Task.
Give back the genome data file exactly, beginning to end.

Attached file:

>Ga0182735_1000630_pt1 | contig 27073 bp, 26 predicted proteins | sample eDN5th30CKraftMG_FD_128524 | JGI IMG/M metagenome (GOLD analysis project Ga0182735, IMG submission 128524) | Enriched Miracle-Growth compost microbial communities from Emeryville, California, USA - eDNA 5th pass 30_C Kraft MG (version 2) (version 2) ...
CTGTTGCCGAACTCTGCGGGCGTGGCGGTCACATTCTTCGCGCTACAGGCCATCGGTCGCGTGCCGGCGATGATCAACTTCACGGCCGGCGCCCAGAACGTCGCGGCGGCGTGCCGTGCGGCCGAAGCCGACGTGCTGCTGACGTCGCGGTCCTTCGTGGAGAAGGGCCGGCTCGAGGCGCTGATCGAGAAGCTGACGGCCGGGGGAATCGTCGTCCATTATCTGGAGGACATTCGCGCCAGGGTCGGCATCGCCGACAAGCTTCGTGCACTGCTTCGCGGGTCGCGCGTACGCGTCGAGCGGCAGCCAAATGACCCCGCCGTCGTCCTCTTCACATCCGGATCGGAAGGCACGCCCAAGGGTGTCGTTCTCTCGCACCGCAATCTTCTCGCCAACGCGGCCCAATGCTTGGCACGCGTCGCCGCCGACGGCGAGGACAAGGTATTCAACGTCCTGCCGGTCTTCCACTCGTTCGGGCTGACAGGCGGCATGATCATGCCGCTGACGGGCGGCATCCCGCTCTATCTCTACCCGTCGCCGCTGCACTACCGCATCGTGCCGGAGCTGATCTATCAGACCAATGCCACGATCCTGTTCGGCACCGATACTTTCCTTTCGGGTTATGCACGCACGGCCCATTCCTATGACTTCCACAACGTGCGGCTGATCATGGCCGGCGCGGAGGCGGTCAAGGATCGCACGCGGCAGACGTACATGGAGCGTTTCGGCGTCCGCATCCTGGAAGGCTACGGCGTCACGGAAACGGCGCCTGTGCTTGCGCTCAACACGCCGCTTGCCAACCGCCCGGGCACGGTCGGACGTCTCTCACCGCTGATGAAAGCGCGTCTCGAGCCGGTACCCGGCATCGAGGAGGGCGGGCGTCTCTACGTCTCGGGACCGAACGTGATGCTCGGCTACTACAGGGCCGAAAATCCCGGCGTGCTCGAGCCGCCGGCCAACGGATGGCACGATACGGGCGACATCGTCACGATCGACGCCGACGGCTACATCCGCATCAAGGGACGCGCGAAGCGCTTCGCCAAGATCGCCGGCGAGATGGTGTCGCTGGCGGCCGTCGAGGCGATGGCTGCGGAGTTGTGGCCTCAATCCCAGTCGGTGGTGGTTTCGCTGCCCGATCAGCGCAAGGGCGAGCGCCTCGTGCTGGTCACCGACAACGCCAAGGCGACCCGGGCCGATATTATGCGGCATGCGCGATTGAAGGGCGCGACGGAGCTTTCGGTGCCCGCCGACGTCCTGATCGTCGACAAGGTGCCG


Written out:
>Ga0182735_1000630_pt1 | contig 27073 bp, 26 predicted proteins | sample eDN5th30CKraftMG_FD_128524 | JGI IMG/M metagenome (GOLD analysis project Ga0182735, IMG submission 128524) | Enriched Miracle-Growth compost microbial communities from Emeryville, California, USA - eDNA 5th pass 30_C Kraft MG (version 2) (version 2) ...
CTGTTGCCGAACTCTGCGGGCGTGGCGGTCACATTCTTCGCGCTACAGGCCATCGGTCGCGTGCCGGCGATGATCAACTTCACGGCCGGCGCCCAGAACGTCGCGGCGGCGTGCCGTGCGGCCGAAGCCGACGTGCTGCTGACGTCGCGGTCCTTCGTGGAGAAGGGCCGGCTCGAGGCGCTGATCGAGAAGCTGACGGCCGGGGGAATCGTCGTCCATTATCTGGAGGACATTCGCGCCAGGGTCGGCATCGCCGACAAGCTTCGTGCACTGCTTCGCGGGTCGCGCGTACGCGTCGAGCGGCAGCCAAATGACCCCGCCGTCGTCCTCTTCACATCCGGATCGGAAGGCACGCCCAAGGGTGTCGTTCTCTCGCACCGCAATCTTCTCGCCAACGCGGCCCAATGCTTGGCACGCGTCGCCGCCGACGGCGAGGACAAGGTATTCAACGTCCTGCCGGTCTTCCACTCGTTCGGGCTGACAGGCGGCATGATCATGCCGCTGACGGGCGGCATCCCGCTCTATCTCTACCCGTCGCCGCTGCACTACCGCATCGTGCCGGAGCTGATCTATCAGACCAATGCCACGATCCTGTTCGGCACCGATACTTTCCTTTCGGGTTATGCACGCACGGCCCATTCCTATGACTTCCACAACGTGCGGCTGATCATGGCCGGCGCGGAGGCGGTCAAGGATCGCACGCGGCAGACGTACATGGAGCGTTTCGGCGTCCGCATCCTGGAAGGCTACGGCGTCACGGAAACGGCGCCTGTGCTTGCGCTCAACACGCCGCTTGCCAACCGCCCGGGCACGGTCGGACGTCTCTCACCGCTGATGAAAGCGCGTCTCGAGCCGGTACCCGGCATCGAGGAGGGCGGGCGTCTCTACGTCTCGGGACCGAACGTGATGCTCGGCTACTACAGGGCCGAAAATCCCGGCGTGCTCGAGCCGCCGGCCAACGGATGGCACGATACGGGCGACATCGTCACGATCGACGCCGACGGCTACATCCGCATCAAGGGACGCGCGAAGCGCTTCGCCAAGATCGCCGGCGAGATGGTGTCGCTGGCGGCCGTCGAGGCGATGGCTGCGGAGTTGTGGCCTCAATCCCAGTCGGTGGTGGTTTCGCTGCCCGATCAGCGCAAGGGCGAGCGCCTCGTGCTGGTCACCGACAACGCCAAGGCGACCCGGGCCGATATTATGCGGCATGCGCGATTGAAGGGCGCGACGGAGCTTTCGGTGCCCGCCGACGTCCTGATCGTCGACAAGGTGCCG